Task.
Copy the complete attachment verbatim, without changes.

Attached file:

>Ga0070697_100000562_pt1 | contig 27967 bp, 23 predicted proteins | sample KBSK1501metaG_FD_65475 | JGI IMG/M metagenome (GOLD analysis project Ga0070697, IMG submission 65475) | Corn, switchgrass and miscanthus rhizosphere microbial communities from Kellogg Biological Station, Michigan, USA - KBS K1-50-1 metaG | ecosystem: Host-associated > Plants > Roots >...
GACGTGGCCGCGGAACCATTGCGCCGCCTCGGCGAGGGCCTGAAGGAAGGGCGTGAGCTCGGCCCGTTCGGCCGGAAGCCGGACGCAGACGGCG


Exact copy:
>Ga0070697_100000562_pt1 | contig 27967 bp, 23 predicted proteins | sample KBSK1501metaG_FD_65475 | JGI IMG/M metagenome (GOLD analysis project Ga0070697, IMG submission 65475) | Corn, switchgrass and miscanthus rhizosphere microbial communities from Kellogg Biological Station, Michigan, USA - KBS K1-50-1 metaG | ecosystem: Host-associated > Plants > Roots >...
GACGTGGCCGCGGAACCATTGCGCCGCCTCGGCGAGGGCCTGAAGGAAGGGCGTGAGCTCGGCCCGTTCGGCCGGAAGCCGGACGCAGACGGCG